During a colonoscopy, a flexible tube as thick as a finger called a colonoscope is inserted into the anus and slowly advanced into the rectum and colon to examine the lining. You will lie on your side or back, and your doctor may administer a sedative to help you relax and better tolerate any discomfort.
A colonoscopy rarely causes much pain, though you might feel pressure, bloating or cramping during or after the procedure because of the air introduced into the colon during the examination. This should disappear quickly when you pass gas. You should be able to eat after the examination, but your doctor might restrict your diet and activities, especially after a polypectomy.
Although the procedure usually takes 15 minutes to an hour, you should plan on two to three hours for waiting, preparation and recovery. After the procedure, your physician will explain the results of the examination and when you might expect results of any biopsies performed.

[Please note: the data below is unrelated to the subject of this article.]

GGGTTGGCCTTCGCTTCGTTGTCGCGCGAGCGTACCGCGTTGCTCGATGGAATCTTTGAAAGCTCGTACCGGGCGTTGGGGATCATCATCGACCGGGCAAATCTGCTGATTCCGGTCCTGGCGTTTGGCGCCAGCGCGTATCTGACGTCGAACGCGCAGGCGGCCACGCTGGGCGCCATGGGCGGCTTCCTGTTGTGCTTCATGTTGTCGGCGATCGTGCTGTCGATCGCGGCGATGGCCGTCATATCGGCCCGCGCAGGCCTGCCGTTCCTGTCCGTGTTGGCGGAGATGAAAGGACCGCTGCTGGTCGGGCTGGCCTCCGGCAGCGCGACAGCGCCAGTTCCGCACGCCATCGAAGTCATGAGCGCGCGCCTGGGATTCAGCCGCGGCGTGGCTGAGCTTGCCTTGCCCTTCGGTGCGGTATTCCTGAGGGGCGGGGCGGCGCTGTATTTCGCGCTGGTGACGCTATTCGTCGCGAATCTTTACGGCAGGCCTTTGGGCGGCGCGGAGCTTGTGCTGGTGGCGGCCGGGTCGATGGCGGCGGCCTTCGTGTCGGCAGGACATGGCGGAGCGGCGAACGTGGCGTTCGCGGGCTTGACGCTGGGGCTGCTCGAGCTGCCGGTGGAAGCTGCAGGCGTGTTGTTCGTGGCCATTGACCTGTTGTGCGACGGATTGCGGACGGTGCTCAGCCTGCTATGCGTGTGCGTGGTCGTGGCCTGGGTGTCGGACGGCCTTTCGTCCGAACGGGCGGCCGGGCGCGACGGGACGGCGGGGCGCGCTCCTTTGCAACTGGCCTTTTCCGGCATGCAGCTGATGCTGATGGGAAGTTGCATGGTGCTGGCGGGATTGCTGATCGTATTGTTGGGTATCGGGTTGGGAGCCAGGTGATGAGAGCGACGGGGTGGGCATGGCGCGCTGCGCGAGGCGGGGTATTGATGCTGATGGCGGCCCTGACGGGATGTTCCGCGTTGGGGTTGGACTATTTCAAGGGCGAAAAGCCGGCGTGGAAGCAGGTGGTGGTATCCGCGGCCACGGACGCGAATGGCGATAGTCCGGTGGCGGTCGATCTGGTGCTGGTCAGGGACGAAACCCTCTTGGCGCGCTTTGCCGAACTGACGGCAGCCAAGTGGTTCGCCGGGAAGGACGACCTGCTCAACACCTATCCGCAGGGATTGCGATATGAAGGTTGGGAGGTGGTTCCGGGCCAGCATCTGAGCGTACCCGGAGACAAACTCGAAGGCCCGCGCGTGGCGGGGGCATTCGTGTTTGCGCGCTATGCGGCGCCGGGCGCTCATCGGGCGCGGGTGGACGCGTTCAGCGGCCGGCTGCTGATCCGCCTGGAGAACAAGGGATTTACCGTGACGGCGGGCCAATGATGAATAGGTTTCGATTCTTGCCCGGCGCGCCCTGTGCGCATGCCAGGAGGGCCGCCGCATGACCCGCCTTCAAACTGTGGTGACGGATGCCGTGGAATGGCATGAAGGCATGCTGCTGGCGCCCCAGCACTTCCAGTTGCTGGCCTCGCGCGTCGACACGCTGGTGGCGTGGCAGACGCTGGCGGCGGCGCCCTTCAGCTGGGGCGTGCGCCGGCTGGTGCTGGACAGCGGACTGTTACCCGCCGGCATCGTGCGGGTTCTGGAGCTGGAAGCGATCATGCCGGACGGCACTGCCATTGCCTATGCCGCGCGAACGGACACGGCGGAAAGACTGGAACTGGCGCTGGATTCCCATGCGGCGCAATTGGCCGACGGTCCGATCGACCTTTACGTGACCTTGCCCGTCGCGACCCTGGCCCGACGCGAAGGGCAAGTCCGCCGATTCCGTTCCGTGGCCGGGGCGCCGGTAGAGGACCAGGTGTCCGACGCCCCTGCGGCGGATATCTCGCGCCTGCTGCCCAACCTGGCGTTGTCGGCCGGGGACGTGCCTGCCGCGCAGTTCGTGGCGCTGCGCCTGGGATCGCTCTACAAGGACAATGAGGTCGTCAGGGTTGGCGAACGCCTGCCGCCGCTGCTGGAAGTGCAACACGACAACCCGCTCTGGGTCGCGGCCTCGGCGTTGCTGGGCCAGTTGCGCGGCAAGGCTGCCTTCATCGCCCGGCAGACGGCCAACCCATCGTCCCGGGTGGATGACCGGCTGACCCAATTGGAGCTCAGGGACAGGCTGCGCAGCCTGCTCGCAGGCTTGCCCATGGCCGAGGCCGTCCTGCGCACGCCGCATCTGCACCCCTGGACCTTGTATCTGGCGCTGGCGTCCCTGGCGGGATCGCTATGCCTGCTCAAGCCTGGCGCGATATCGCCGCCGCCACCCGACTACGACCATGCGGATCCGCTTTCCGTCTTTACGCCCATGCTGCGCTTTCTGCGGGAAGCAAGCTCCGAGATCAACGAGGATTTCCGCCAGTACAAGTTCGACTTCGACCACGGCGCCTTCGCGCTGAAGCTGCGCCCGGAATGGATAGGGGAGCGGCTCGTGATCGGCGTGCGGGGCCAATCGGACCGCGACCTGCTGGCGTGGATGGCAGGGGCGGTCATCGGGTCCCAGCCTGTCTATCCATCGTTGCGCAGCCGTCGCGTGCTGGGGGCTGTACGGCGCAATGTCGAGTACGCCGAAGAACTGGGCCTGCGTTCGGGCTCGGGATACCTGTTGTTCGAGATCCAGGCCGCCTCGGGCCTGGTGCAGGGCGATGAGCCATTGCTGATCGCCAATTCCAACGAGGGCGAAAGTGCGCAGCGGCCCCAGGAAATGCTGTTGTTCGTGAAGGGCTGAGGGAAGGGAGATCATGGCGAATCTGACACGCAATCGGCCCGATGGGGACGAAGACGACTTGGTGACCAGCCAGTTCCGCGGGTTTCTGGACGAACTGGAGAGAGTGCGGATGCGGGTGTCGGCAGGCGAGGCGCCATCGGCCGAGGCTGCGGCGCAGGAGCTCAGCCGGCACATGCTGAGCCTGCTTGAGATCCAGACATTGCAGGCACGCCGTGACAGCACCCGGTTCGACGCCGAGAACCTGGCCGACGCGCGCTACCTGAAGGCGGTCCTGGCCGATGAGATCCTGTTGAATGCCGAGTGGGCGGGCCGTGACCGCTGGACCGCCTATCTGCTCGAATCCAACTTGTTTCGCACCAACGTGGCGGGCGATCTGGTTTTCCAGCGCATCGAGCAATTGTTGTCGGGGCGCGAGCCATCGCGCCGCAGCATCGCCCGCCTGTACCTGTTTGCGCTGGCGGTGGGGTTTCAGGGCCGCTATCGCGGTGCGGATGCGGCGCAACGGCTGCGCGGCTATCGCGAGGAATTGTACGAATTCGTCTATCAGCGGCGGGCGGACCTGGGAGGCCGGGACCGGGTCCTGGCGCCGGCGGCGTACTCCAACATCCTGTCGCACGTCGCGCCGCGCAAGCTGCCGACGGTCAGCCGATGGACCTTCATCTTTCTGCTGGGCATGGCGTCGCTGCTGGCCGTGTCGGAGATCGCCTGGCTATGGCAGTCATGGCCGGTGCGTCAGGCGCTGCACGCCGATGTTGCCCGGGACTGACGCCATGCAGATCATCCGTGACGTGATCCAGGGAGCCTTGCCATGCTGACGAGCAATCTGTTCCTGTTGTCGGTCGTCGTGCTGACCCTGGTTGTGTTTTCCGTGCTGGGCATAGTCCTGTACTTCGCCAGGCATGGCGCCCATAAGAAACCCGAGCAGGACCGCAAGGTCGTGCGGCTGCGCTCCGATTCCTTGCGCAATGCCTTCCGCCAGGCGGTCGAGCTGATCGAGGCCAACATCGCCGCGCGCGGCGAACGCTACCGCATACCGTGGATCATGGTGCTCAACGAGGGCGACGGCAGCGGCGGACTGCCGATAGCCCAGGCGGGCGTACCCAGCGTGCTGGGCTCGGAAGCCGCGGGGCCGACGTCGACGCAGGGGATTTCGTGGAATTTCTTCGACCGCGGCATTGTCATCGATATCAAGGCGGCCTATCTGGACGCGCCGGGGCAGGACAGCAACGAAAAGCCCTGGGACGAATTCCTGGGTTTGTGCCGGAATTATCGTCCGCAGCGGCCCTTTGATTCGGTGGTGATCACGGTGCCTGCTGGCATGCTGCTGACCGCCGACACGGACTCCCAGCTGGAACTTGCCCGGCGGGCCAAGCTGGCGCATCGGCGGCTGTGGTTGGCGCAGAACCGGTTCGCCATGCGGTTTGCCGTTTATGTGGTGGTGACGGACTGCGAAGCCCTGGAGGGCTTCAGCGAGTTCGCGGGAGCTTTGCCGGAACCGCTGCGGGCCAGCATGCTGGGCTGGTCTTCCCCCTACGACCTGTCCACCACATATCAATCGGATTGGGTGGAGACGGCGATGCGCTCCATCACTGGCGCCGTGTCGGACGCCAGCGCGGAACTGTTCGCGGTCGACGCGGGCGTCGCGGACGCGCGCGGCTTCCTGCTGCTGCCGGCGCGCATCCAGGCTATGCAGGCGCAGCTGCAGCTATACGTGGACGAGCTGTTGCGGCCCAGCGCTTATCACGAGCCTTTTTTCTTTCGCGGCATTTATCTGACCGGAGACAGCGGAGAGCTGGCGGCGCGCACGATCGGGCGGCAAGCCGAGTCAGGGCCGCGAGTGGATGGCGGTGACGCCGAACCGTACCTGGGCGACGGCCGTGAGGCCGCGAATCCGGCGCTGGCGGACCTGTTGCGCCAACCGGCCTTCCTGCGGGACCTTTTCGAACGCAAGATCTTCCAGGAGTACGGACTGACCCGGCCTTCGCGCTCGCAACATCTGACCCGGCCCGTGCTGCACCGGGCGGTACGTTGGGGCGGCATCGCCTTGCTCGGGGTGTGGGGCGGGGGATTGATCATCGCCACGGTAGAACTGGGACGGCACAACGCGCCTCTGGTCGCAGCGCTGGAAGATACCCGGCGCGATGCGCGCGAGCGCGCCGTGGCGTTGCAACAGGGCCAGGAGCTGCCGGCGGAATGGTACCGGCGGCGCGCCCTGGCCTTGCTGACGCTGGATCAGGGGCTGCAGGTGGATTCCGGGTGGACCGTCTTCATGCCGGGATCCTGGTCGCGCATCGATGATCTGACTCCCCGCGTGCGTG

If you have been given sedatives during the procedure, someone must drive you home and stay with you. Even if you feel alert after the procedure, your judgment and reflexes could be impaired for the rest of the day.